Speaker of the House Mike Johnson, R-La., conducts a news conference featuring remarks by college students about antisemitism on college campuses, in the U.S. Capitol on Tuesday, December 5, 2023.
Tom Williams | Cq-roll Call, Inc. | Getty Images
Senate Republicans repeatedly said this week that a short-term spending bill may be necessary to keep the government open, a harsh reality for House Speaker Mike Johnson, who is balancing a looming shutdown deadline with the demands of hardline Republicans.
The last temporary spending bill Congress passed, in November, established a laddered schedule of funding deadlines, the first on Jan. 19 and the other on Feb. 2. On Sunday, members of Congress reached an agreement on a topline spending bill, but still have to negotiate four separate appropriations bills by Jan. 19 to keep the government open.
As the first deadline approaches, members have expressed growing doubt on whether a shutdown can be avoided without another continuing resolution, or CR.
“Time is so compressed and the deadline so short that I’m afraid we’re looking at another short-term continuing resolution,” said Sen. John Cornyn, R-Texas, in an interview Wednesday on CNBC’s “Squawk Box.”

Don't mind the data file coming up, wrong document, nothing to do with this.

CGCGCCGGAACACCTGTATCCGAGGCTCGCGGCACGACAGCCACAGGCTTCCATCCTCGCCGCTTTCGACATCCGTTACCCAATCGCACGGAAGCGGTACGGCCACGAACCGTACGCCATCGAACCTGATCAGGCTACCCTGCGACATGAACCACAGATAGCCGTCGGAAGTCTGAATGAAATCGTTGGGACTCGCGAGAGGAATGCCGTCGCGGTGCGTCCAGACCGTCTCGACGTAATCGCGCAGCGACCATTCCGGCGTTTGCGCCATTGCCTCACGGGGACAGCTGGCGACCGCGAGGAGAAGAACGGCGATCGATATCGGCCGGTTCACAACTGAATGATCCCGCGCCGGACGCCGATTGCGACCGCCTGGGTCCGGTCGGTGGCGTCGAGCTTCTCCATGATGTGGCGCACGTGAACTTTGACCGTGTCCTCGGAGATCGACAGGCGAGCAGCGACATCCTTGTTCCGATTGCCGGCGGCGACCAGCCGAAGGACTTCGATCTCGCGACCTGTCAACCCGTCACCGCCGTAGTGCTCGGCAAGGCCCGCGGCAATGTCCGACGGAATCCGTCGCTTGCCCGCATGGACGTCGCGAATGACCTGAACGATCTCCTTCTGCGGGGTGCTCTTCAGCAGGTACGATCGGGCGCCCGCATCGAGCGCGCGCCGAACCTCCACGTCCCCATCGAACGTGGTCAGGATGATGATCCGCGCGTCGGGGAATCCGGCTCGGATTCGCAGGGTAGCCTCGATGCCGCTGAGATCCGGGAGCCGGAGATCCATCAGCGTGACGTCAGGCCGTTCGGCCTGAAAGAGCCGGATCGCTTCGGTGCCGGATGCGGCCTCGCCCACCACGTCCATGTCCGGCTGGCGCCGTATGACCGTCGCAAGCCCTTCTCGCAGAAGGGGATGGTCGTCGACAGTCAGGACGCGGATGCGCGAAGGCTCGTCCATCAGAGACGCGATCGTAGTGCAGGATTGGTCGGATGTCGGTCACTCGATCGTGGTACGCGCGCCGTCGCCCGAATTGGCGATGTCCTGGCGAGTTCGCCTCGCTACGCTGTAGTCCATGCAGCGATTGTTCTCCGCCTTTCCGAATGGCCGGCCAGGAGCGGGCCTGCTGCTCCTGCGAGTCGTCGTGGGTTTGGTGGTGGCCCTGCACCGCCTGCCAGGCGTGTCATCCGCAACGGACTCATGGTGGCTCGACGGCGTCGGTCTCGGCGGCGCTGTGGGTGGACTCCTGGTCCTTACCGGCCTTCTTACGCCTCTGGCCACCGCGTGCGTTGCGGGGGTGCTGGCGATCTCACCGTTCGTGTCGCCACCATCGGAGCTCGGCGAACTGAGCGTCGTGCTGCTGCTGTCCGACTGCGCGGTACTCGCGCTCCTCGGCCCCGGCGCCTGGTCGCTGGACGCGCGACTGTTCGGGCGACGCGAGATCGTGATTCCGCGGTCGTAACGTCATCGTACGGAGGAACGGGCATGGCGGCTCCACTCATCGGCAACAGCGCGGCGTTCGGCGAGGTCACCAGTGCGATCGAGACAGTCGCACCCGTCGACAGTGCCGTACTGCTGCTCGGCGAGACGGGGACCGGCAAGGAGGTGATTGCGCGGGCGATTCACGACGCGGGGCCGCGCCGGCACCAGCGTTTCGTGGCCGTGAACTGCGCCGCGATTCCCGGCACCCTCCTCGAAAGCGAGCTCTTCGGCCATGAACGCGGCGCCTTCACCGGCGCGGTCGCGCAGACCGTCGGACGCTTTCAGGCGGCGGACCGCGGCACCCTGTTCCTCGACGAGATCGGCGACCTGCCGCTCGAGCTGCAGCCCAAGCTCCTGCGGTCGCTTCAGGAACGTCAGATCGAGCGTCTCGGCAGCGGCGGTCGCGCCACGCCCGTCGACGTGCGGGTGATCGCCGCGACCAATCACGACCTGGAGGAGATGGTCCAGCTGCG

Cornyn echoes Sen. John Thune, R-S.D., and Senate Minority Leader Mitch McConnell, R-Ky., who both said this week that a stopgap funding measure is looking increasingly inevitable.
Meanwhile, eyes are on Johnson to follow through on the hardline Republican demands he was elected to champion. If not, he could meet the same fate as his predecessor, former House Speaker Kevin McCarthy, R-Calif., who was ousted in part for conceding to Democrats to avoid a government shutdown.
Johnson said he is planning to call former President Donald Trump on Wednesday to “talk him through the details” of the budget negotiations.
“He and I have a very close relationship,” Johnson said Wednesday on “The Hugh Hewitt Show.” “He’s been an enthusiastic supporter of my leadership here, and I expect he’ll be doing that again.”
While following through on the hardline demands would earn Johnson points with some House Republicans, it makes negotiating with Democrats harder, adding time to budget talks that he does not have.
Another CR would be a tough pill to swallow for Johnson, who has pledged to break the pattern of funding the government via short spurts instead of a cohesive budget.
“I think operating by CRs and shutting down the government is a dereliction of duty. I don’t think it’s the way it’s supposed to be done,” Johnson said at a Wall Street Journal conference in December. “And what we’re going to try to do in the coming year is get us back to that process that the law requires that we won’t be in this situation again.”
Congress left for the holiday season with many issues unresolved, punting negotiations to 2024. As time dwindles, Johnson may be forced to break his no-CR promise.
To add to Johnson’s dilemmas, hardline House Republicans may not afford him the same leeway as in November when he was just under a month into his speaker tenure and conceded spending cuts to Democrats to pass the temporary funding bill.
“For now, I am pleased that Speaker Johnson seems to be moving in our direction by advancing a CR that does not include the highly partisan cuts that Democrats have warned against,” Senate Majority Leader Chuck Schumer, D-N.Y., said at the time.